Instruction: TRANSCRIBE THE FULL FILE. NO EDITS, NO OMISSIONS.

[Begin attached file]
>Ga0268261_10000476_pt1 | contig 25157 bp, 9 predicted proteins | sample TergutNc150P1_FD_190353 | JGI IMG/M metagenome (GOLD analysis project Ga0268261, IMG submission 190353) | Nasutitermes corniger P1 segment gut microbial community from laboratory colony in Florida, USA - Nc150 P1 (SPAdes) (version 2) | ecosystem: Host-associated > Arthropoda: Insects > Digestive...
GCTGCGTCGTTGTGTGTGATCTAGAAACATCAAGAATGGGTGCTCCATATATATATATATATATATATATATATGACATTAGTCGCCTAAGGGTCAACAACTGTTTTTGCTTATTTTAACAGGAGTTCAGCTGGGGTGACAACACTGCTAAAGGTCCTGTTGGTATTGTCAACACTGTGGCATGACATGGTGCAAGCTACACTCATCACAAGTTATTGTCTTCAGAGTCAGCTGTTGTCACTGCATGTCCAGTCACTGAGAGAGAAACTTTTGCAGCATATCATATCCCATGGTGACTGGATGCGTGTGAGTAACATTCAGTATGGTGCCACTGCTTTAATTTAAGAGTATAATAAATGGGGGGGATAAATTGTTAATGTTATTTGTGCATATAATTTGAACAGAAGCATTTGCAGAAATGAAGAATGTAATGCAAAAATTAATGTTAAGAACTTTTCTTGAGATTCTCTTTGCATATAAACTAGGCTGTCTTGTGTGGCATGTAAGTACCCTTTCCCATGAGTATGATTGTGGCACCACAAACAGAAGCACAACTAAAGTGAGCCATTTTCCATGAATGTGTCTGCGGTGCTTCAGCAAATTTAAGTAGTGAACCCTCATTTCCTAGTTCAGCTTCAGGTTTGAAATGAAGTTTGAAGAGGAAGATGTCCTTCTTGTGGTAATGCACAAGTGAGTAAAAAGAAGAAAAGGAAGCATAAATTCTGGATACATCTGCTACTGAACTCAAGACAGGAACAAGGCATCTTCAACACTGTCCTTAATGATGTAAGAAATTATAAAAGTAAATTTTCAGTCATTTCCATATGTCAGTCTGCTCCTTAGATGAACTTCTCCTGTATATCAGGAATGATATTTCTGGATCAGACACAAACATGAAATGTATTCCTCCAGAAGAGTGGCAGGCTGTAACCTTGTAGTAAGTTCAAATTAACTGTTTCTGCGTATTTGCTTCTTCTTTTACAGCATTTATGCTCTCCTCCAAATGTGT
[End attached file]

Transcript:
>Ga0268261_10000476_pt1 | contig 25157 bp, 9 predicted proteins | sample TergutNc150P1_FD_190353 | JGI IMG/M metagenome (GOLD analysis project Ga0268261, IMG submission 190353) | Nasutitermes corniger P1 segment gut microbial community from laboratory colony in Florida, USA - Nc150 P1 (SPAdes) (version 2) | ecosystem: Host-associated > Arthropoda: Insects > Digestive...
GCTGCGTCGTTGTGTGTGATCTAGAAACATCAAGAATGGGTGCTCCATATATATATATATATATATATATATATGACATTAGTCGCCTAAGGGTCAACAACTGTTTTTGCTTATTTTAACAGGAGTTCAGCTGGGGTGACAACACTGCTAAAGGTCCTGTTGGTATTGTCAACACTGTGGCATGACATGGTGCAAGCTACACTCATCACAAGTTATTGTCTTCAGAGTCAGCTGTTGTCACTGCATGTCCAGTCACTGAGAGAGAAACTTTTGCAGCATATCATATCCCATGGTGACTGGATGCGTGTGAGTAACATTCAGTATGGTGCCACTGCTTTAATTTAAGAGTATAATAAATGGGGGGGATAAATTGTTAATGTTATTTGTGCATATAATTTGAACAGAAGCATTTGCAGAAATGAAGAATGTAATGCAAAAATTAATGTTAAGAACTTTTCTTGAGATTCTCTTTGCATATAAACTAGGCTGTCTTGTGTGGCATGTAAGTACCCTTTCCCATGAGTATGATTGTGGCACCACAAACAGAAGCACAACTAAAGTGAGCCATTTTCCATGAATGTGTCTGCGGTGCTTCAGCAAATTTAAGTAGTGAACCCTCATTTCCTAGTTCAGCTTCAGGTTTGAAATGAAGTTTGAAGAGGAAGATGTCCTTCTTGTGGTAATGCACAAGTGAGTAAAAAGAAGAAAAGGAAGCATAAATTCTGGATACATCTGCTACTGAACTCAAGACAGGAACAAGGCATCTTCAACACTGTCCTTAATGATGTAAGAAATTATAAAAGTAAATTTTCAGTCATTTCCATATGTCAGTCTGCTCCTTAGATGAACTTCTCCTGTATATCAGGAATGATATTTCTGGATCAGACACAAACATGAAATGTATTCCTCCAGAAGAGTGGCAGGCTGTAACCTTGTAGTAAGTTCAAATTAACTGTTTCTGCGTATTTGCTTCTTCTTTTACAGCATTTATGCTCTCCTCCAAATGTGT